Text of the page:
OSCQR 3rd Edition Now Available!
Recently at the SUNY Conference on Instruction and Technology, Open SUNY COTE ‘officially’ launched the newest version of the Open SUNY Course Quality Review (OSCQR) rubric. This third edition of the rubric made changes to the organization of the standards, but did not introduce significant new content. This new edition incorporates feedback from dozens of campuses and online learning leaders. The following list itemizes some of the changes we made, and our thinking behind it.
- Integration of design and accessibility standards – Version 2 of the rubric contained 37 design standards and 37 accessibility standards, each in its own tab. Separating these standards this way led to several unintended consequences:
- By separating the standards, some felt that there was an implied hierarchy. It gave the impression to some that accessibility was an afterthought, rather than something to be considered during the design of the course. This was not our intention.
- Instructors would fill out the tab labeled ‘Faculty’ and often overlook the accessibility tab, leaving that for the ID to complete. The consequence was faculty were not exposed to the accessibility standards the way we intended.
- Having sets of standards on different tabs led to difficulty printing.
- Having discreet sets of standards led to redundancy. The standards were actually developed by different sub-committees within SUNY, which led to overlap between some standards and the rubrics being longer than necessary. OSCQR went from 74 total standards to 50 without any loss in scope.
- Addition of an accessibility standard – The new standard addresses the accessibility of third-party tools incorporated into the course.
- Removal of an accessibility standard – The original standard read, “If available, a search tool should be located at the top of the course menu.” The overwhelming majority of our online courses are offered within a Learning Management System chosen by the campus. Instructors and IDs do not have the ability to add or remove a search tool, so it was impossible to address this standard.
- Removal of a design standard – The original standard read, “Course content is current, free of bias, and represents multiple perspectives.” While these are laudable goals, it was decided that this standard was really about the content of the course, and not the instructional design.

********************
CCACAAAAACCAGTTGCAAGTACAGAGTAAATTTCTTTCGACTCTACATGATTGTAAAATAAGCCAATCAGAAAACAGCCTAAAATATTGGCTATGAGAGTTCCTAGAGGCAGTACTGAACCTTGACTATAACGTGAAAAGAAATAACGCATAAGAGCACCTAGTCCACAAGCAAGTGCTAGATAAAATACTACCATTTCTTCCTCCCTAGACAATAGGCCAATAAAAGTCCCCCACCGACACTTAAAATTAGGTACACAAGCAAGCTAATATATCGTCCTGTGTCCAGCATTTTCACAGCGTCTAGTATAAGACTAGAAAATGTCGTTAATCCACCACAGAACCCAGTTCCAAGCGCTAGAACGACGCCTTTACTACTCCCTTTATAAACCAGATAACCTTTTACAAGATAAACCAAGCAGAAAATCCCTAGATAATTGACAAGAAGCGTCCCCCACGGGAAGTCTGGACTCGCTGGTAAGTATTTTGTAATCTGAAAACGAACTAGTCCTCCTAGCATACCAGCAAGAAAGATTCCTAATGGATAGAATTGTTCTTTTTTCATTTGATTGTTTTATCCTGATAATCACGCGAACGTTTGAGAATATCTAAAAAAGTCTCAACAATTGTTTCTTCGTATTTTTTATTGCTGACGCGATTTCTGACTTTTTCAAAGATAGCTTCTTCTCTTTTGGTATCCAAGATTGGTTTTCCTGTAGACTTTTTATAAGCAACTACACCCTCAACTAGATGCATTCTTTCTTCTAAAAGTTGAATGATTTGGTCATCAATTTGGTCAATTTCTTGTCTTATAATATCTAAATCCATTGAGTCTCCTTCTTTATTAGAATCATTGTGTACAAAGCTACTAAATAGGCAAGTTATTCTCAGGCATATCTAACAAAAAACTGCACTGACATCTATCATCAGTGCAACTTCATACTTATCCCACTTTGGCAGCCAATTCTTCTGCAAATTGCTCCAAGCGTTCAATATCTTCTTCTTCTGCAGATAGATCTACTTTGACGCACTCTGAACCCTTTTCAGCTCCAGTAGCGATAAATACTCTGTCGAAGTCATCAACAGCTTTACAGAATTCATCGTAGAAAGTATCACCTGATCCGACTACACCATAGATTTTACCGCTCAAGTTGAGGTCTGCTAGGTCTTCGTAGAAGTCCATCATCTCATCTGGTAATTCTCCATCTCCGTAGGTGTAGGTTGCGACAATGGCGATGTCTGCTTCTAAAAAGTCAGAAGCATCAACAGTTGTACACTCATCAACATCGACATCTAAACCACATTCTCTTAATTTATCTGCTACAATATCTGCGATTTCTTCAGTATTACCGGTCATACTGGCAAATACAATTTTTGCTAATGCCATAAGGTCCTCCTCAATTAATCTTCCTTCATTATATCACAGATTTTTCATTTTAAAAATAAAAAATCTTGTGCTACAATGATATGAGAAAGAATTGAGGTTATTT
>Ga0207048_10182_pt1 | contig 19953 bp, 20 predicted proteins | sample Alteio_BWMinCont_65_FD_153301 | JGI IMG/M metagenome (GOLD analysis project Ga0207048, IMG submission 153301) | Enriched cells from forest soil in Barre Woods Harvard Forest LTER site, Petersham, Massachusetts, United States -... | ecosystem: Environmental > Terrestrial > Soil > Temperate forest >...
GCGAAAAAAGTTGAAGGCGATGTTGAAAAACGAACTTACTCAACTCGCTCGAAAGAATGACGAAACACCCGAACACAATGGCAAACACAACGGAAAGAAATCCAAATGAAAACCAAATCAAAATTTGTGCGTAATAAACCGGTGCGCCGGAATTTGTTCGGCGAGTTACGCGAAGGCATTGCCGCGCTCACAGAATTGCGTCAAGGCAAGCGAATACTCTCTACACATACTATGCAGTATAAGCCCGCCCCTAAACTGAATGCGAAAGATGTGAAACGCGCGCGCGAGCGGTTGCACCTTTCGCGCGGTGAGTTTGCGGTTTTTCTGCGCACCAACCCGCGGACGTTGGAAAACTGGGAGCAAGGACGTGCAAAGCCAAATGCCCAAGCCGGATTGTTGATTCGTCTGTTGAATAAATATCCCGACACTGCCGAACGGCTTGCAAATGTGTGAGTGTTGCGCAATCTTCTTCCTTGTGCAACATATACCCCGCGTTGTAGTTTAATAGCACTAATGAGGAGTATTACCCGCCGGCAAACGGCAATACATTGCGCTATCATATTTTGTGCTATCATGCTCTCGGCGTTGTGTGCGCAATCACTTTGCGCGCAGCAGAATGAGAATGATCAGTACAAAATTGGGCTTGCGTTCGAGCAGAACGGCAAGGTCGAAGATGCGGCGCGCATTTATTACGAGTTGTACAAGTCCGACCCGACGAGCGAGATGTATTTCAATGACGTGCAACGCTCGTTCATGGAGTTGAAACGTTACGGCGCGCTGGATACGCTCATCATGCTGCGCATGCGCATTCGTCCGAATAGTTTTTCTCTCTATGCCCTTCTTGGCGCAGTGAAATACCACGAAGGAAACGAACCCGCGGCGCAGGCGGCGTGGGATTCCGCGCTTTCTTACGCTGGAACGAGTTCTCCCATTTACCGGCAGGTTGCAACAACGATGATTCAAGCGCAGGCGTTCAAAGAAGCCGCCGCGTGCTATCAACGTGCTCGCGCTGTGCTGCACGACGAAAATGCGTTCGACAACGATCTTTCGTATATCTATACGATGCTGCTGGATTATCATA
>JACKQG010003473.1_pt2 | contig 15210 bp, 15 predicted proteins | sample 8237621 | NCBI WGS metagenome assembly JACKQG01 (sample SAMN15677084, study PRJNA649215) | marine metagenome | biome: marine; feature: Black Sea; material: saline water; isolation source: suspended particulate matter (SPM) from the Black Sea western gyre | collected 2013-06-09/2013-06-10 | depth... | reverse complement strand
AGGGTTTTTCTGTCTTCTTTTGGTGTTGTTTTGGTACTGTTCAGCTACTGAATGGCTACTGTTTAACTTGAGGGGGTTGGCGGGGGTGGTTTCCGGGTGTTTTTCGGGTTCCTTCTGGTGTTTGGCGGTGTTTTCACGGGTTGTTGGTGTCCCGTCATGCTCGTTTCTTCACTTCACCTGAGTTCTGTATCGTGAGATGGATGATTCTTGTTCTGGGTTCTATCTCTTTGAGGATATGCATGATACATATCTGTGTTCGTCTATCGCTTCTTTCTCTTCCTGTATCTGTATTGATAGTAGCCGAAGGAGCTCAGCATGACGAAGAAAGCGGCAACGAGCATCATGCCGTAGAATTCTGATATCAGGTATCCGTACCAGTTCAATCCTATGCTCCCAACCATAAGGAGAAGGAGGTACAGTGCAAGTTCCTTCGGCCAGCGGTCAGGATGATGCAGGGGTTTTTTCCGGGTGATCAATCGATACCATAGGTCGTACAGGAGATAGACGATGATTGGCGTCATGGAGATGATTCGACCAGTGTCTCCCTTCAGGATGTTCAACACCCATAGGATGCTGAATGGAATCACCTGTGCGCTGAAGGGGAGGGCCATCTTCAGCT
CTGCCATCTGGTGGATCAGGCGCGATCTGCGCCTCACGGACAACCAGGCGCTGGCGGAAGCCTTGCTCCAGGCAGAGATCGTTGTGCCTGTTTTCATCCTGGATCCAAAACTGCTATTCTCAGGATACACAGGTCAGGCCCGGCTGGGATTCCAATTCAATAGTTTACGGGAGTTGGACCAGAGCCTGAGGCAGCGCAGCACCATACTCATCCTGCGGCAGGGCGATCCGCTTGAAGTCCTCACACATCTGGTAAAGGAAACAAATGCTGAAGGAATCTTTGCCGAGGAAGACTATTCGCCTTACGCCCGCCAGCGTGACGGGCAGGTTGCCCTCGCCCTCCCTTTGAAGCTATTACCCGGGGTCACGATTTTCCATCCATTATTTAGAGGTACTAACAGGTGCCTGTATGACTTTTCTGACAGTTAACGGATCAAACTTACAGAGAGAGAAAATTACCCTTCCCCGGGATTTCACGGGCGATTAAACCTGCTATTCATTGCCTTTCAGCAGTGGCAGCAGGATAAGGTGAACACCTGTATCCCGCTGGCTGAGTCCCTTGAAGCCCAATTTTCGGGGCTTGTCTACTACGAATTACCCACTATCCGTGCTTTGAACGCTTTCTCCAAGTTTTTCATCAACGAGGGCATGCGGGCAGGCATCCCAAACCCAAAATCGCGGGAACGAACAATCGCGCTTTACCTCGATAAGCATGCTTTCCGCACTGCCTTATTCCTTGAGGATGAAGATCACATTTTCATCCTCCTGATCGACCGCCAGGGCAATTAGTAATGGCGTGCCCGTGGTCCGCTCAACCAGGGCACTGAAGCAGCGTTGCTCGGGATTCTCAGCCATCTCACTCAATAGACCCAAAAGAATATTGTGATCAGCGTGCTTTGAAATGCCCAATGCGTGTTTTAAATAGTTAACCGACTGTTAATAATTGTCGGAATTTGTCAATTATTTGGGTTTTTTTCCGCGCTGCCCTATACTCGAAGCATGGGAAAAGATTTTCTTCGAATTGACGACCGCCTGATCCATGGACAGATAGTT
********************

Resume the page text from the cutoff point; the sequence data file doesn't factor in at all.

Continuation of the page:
- Adjustment of the wording of several standards – We adjusted the wording of standards where there was confusion or it was difficult to differentiate between similar standards. Several standards were combined where there was redundancy or elements could be stated more succinctly. We improved the consistency in how some standards were structured.
- Adjustment of the rating scale – Some additional text was added to help clarify the meaning of minor/moderate/major.
- Reorganization of standards into new numbering and categories – Integrating the design and accessibility rubrics necessitated a need to renumber the standards. We decided it was more clear to number from 1-50, rather than include sub-standards labeled with letters. Adding categories better organized the page.
- Increased ability to extend the rubric with additional standards – Adding categories also makes it easier for us to make the rubric extensible. Our vision is to incorporate optional subsets of standards that can be easily added to the rubric. This will allow the rubric to be more responsive to the unique elements of every course. The following sets of standards are currently on our roadmap for development, with several already completed:
- Optimization for mobile learning
- Integration of open education resources (OERs)
- Large enrollment courses
- Short format courses (courses offered during a four week long intersession, for example)
- Use of virtual or alternative labs
- Blended learning
- Foreign language instruction
- Math instruction
- Use of video and multimedia
- Course delivery
Future goals for OSCQR include:
- Continuing the development of additional subsets of standards.
- Expanding the “Explanations and Examples” that are provided via the ‘Need help?’ link on the rubric. These are a valuable resource for clarifying the standards and help to provide feedback. Part of this effort includes better incorporation of research citations for different standards.
You can now download a PDF copy of OSCQR 3rd Edition. You can also view a more interactive version of the standards in our Google Drive. Please feel free to ask any questions and provide feedback. We’re open to ideas about how to make the rubric better!
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